Dr. Martin Luther King addressed a multiracial crowd in our nation’s capitol to proclaim that he had a dream that we would one day be a nation standing united free of hate and racism. His vision for our future cost him his life, but his accomplishments and those of others like Dr. King helped our nation through that difficult period of growth. Now more than 40 years after his assassination, what is the state of his dream in America and the world?
Racism The hidden face of racism has been revealed in recent decades. It is now owned by both blacks and whites in America as the hatred goes both ways. Our nation propagates it to some degree with racially divided programs that should be directed toward the efforts of helping everyone in need. The preaching of division and segregation is still taught in some of our churches. We cannot say that racism is dead in America, but it’s certainly not as wildly popular as it used to be.
Homophobia Once considered the sign of our times and the downfall of American morality, the nation did not suffer as deep a rift resulting from hatred toward homosexuals as it did with racism. However, many also lost their lives defending their right to live and express their sexuality as they wished. Groundbreaking strides were made in gay and lesbian rights in only a few decades resulting in gays being allowed in the military and their right to marriage. Still, we cannot attribute this accomplishment to the changing of hearts and minds.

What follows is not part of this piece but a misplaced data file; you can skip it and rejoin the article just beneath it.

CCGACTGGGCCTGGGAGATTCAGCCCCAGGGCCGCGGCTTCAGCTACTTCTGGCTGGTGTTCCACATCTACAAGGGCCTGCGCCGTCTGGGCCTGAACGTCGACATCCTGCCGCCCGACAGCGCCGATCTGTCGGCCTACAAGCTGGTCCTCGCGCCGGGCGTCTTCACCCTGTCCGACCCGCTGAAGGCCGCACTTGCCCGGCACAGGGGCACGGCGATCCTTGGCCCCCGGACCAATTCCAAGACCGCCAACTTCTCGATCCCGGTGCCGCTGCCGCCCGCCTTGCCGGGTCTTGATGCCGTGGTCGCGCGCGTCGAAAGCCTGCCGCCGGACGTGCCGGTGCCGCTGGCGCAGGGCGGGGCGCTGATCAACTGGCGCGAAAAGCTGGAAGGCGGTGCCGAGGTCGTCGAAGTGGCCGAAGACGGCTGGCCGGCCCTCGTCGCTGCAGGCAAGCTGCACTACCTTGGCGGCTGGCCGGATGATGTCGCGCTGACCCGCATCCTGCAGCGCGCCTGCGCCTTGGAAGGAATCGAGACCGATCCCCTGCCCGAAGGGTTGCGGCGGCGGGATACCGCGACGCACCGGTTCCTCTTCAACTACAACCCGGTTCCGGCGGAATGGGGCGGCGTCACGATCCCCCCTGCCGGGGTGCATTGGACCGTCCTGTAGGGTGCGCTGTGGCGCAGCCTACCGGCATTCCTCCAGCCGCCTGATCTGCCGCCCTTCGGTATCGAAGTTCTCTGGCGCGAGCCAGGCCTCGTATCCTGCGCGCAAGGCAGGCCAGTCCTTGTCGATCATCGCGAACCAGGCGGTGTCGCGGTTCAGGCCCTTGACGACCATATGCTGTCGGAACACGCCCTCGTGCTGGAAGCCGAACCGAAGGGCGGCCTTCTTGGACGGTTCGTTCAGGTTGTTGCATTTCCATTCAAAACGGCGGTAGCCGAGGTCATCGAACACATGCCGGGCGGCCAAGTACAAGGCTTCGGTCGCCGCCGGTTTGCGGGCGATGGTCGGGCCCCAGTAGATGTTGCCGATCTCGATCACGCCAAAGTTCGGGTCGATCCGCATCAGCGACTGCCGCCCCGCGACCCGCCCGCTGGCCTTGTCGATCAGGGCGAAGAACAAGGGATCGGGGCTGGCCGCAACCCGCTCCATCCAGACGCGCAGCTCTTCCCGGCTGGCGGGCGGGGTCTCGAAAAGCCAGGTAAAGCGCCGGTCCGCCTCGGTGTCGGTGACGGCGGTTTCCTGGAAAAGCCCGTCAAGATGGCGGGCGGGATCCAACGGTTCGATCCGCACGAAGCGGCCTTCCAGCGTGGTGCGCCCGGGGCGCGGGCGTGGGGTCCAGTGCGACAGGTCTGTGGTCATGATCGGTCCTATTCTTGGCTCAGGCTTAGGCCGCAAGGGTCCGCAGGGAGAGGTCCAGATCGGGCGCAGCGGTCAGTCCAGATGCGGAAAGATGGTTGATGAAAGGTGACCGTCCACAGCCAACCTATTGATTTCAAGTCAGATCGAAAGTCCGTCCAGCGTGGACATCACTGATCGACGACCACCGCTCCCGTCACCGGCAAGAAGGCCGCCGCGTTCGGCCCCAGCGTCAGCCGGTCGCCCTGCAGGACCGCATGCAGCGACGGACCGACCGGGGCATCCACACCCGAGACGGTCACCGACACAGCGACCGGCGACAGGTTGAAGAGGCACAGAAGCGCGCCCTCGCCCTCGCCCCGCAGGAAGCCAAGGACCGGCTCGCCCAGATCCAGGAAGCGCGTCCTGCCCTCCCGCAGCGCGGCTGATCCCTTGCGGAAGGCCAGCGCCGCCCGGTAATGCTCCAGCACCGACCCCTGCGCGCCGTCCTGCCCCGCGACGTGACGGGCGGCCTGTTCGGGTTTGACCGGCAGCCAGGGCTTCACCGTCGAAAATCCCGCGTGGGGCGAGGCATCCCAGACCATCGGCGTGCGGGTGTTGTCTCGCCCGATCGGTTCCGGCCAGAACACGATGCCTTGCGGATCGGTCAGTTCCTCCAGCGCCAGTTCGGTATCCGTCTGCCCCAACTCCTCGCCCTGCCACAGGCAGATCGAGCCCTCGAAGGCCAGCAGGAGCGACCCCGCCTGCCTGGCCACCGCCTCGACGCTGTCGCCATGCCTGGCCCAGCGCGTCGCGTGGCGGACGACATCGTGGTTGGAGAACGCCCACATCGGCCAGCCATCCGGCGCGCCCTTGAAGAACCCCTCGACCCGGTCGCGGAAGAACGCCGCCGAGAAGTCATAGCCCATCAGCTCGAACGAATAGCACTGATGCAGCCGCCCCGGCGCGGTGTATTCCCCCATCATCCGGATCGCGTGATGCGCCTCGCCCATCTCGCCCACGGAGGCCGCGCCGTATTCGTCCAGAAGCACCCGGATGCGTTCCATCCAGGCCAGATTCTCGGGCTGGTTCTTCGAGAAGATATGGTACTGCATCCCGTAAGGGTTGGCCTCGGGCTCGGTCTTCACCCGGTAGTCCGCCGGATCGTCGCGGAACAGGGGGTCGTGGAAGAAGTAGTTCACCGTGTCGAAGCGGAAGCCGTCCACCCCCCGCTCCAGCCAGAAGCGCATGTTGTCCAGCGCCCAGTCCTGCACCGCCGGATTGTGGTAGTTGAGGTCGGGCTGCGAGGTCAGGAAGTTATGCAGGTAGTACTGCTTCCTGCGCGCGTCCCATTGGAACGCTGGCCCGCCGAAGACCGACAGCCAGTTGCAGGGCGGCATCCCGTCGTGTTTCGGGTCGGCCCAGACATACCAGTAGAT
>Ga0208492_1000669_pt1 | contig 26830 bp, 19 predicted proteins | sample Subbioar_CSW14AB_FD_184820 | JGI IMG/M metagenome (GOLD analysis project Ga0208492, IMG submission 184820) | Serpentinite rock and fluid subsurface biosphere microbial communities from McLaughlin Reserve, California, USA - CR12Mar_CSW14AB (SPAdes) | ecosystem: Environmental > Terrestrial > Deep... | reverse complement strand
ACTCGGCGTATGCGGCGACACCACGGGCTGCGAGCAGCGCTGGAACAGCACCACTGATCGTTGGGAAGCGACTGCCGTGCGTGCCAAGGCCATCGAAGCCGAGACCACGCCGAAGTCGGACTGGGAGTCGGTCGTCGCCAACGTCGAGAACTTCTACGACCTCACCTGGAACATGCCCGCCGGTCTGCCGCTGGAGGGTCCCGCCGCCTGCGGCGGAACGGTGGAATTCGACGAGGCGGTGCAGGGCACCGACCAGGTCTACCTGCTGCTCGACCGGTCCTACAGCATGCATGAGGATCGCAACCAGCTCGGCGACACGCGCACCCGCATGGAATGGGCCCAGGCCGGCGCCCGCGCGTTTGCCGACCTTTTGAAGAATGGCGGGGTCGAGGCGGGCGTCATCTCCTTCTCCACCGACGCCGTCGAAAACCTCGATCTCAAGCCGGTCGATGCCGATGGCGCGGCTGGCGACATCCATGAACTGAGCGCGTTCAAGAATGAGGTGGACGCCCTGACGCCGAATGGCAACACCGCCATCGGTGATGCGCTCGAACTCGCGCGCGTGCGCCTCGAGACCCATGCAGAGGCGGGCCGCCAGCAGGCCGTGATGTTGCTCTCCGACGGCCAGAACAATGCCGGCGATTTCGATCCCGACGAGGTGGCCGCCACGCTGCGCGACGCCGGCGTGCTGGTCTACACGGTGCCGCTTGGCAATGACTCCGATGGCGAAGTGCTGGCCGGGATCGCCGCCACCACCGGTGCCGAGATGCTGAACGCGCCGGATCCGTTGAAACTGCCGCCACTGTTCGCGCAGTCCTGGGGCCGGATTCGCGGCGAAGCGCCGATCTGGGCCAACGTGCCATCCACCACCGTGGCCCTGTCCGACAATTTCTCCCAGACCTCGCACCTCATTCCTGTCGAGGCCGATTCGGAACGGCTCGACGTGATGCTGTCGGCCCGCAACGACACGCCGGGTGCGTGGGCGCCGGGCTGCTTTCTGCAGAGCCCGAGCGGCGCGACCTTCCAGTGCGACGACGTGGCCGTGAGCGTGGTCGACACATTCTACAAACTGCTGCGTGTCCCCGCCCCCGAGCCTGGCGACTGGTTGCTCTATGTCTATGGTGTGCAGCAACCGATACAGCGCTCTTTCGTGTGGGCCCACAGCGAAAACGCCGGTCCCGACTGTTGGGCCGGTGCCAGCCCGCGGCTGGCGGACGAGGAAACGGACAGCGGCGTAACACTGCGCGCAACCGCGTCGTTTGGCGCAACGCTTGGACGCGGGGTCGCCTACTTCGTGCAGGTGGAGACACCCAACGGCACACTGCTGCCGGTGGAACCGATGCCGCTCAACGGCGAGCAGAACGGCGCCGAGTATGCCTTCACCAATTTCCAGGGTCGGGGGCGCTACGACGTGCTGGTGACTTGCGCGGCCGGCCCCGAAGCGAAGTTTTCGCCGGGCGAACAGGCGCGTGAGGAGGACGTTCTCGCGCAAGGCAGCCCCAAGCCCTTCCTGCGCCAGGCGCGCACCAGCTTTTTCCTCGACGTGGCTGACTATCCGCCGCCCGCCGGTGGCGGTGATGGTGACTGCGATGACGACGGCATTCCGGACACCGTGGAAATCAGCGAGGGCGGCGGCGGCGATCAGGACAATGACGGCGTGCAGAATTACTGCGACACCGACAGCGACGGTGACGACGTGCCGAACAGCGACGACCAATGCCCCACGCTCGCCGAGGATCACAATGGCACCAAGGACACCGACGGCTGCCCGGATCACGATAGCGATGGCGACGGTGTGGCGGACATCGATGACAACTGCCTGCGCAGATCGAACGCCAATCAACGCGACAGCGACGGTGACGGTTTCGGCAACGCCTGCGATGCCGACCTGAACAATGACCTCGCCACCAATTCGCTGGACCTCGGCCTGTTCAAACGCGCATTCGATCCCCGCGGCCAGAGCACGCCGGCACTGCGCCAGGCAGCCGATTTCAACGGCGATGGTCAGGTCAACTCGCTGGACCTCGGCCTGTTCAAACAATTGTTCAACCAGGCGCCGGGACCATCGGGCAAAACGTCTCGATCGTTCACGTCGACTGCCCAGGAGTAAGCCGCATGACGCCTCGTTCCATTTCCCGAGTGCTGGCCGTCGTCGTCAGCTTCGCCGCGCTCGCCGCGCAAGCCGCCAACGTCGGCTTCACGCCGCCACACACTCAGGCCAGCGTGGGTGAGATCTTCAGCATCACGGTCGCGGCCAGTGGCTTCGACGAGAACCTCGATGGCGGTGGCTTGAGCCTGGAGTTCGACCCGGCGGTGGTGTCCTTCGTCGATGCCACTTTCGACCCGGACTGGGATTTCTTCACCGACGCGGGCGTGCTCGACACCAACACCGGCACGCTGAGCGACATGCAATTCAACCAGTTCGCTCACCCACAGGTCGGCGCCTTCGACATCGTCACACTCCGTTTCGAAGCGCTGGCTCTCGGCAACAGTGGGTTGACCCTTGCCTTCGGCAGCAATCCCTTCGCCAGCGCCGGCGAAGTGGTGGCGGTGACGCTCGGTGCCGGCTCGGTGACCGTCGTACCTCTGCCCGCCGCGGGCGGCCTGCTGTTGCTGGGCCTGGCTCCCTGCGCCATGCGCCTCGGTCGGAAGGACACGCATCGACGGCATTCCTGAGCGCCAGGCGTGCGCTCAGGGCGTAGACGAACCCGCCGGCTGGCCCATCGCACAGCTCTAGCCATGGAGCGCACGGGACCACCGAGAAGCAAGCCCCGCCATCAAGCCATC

Religious Persecution Perhaps the most profound example of how religion can divide people has been witnessed during our time. We own this new reason to hate on a global scale after the Gulf Wars and 9/11. The Muslims in the Middle East view the West as mass murderers and we view the Muslim Community with fear and and suspicion. Thankfully, we have not witnessed the massive backlash seen in Nazi Germany as a result of the most tragic events of our time. Again, we cannot attribute this to the changing of hearts and minds.
We still live in desperate and trying times. Our struggle against hate is far from over. Dr. King’s dream is being realized, but only slowly. It is not hearts and minds being changed. Sadly, it seems that so many of those who lived during Dr King’s era have held on to those old beliefs. It is only the new generations coming up that refuse to follow that doctrine of hate and will reshape the world in their image. It’s painfully slow and we may not see Dr. King’s dream in our own lifetime. It’s Ironic, how quickly we can come to hate on a global scale, yet it takes generations to heal the wounds of our past mistakes.